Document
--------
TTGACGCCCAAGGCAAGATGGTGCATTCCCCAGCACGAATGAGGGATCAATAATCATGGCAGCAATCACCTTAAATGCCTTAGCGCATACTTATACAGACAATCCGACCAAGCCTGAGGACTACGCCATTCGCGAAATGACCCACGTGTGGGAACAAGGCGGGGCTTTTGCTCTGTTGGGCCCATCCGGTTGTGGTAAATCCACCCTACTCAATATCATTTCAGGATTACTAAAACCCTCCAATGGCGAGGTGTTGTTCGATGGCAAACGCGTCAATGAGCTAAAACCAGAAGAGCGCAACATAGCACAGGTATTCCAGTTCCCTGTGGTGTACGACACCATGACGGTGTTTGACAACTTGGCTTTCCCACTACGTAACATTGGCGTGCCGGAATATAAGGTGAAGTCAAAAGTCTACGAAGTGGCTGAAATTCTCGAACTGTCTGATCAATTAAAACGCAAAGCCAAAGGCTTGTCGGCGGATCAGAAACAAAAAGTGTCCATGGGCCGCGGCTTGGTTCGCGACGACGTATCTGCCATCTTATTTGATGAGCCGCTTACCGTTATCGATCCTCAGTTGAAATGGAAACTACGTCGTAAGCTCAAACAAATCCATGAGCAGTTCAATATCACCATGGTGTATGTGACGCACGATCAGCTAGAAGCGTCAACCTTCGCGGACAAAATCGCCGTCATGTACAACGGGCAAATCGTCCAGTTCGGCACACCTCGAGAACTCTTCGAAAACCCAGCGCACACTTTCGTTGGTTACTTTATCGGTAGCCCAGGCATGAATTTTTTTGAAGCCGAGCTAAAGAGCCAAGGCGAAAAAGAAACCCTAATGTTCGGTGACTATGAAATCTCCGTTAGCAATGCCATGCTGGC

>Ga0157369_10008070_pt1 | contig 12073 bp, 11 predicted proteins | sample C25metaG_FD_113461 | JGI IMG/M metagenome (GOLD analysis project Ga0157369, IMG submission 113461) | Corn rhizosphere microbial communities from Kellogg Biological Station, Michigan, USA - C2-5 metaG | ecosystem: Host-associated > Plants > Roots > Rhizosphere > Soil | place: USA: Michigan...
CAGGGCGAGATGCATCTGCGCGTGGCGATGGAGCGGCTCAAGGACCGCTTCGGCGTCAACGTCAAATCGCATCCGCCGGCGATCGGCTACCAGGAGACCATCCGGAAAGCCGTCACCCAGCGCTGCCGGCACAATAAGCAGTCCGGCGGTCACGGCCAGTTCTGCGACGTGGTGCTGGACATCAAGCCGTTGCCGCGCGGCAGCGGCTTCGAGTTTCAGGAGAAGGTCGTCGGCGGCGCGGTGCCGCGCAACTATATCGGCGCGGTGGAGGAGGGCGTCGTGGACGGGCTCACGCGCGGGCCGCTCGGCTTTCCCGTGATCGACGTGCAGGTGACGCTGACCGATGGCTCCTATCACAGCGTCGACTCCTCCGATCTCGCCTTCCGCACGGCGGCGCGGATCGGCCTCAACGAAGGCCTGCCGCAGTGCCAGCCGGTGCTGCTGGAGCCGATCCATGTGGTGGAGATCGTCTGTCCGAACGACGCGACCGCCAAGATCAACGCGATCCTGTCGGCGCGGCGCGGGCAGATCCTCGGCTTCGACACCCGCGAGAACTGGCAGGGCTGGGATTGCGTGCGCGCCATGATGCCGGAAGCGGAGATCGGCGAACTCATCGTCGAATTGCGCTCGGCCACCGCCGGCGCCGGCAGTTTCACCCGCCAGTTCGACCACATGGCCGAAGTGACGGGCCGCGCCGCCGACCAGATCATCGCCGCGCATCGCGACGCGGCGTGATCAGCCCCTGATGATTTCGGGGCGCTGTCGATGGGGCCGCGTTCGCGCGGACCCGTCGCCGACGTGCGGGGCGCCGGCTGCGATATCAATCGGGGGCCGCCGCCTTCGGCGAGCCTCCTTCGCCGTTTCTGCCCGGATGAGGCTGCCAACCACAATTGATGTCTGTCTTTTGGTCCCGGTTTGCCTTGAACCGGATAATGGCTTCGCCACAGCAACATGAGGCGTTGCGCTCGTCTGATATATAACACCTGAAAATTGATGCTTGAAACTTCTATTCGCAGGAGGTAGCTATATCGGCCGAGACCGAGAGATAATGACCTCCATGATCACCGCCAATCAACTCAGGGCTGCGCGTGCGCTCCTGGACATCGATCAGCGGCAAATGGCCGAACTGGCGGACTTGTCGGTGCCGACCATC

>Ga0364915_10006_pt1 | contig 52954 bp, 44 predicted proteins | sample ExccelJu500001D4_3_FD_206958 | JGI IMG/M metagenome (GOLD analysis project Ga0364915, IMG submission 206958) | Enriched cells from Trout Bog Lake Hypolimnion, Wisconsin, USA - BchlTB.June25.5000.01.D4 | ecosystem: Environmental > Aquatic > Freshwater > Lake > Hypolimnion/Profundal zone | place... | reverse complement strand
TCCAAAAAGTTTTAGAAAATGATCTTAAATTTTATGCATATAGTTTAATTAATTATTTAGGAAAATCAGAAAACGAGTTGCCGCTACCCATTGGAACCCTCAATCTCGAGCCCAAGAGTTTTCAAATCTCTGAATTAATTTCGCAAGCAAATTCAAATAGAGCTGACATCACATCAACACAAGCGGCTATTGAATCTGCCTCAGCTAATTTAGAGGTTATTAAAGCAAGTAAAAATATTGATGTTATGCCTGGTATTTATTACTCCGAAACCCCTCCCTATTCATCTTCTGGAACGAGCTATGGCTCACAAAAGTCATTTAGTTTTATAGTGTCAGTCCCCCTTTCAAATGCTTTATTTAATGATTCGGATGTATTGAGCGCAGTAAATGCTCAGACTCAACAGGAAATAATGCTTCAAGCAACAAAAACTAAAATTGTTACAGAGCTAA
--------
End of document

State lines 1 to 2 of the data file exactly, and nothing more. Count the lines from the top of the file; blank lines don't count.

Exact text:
TTGACGCCCAAGGCAAGATGGTGCATTCCCCAGCACGAATGAGGGATCAATAATCATGGCAGCAATCACCTTAAATGCCTTAGCGCATACTTATACAGACAATCCGACCAAGCCTGAGGACTACGCCATTCGCGAAATGACCCACGTGTGGGAACAAGGCGGGGCTTTTGCTCTGTTGGGCCCATCCGGTTGTGGTAAATCCACCCTACTCAATATCATTTCAGGATTACTAAAACCCTCCAATGGCGAGGTGTTGTTCGATGGCAAACGCGTCAATGAGCTAAAACCAGAAGAGCGCAACATAGCACAGGTATTCCAGTTCCCTGTGGTGTACGACACCATGACGGTGTTTGACAACTTGGCTTTCCCACTACGTAACATTGGCGTGCCGGAATATAAGGTGAAGTCAAAAGTCTACGAAGTGGCTGAAATTCTCGAACTGTCTGATCAATTAAAACGCAAAGCCAAAGGCTTGTCGGCGGATCAGAAACAAAAAGTGTCCATGGGCCGCGGCTTGGTTCGCGACGACGTATCTGCCATCTTATTTGATGAGCCGCTTACCGTTATCGATCCTCAGTTGAAATGGAAACTACGTCGTAAGCTCAAACAAATCCATGAGCAGTTCAATATCACCATGGTGTATGTGACGCACGATCAGCTAGAAGCGTCAACCTTCGCGGACAAAATCGCCGTCATGTACAACGGGCAAATCGTCCAGTTCGGCACACCTCGAGAACTCTTCGAAAACCCAGCGCACACTTTCGTTGGTTACTTTATCGGTAGCCCAGGCATGAATTTTTTTGAAGCCGAGCTAAAGAGCCAAGGCGAAAAAGAAACCCTAATGTTCGGTGACTATGAAATCTCCGTTAGCAATGCCATGCTGGC

>Ga0157369_10008070_pt1 | contig 12073 bp, 11 predicted proteins | sample C25metaG_FD_113461 | JGI IMG/M metagenome (GOLD analysis project Ga0157369, IMG submission 113461) | Corn rhizosphere microbial communities from Kellogg Biological Station, Michigan, USA - C2-5 metaG | ecosystem: Host-associated > Plants > Roots > Rhizosphere > Soil | place: USA: Michigan...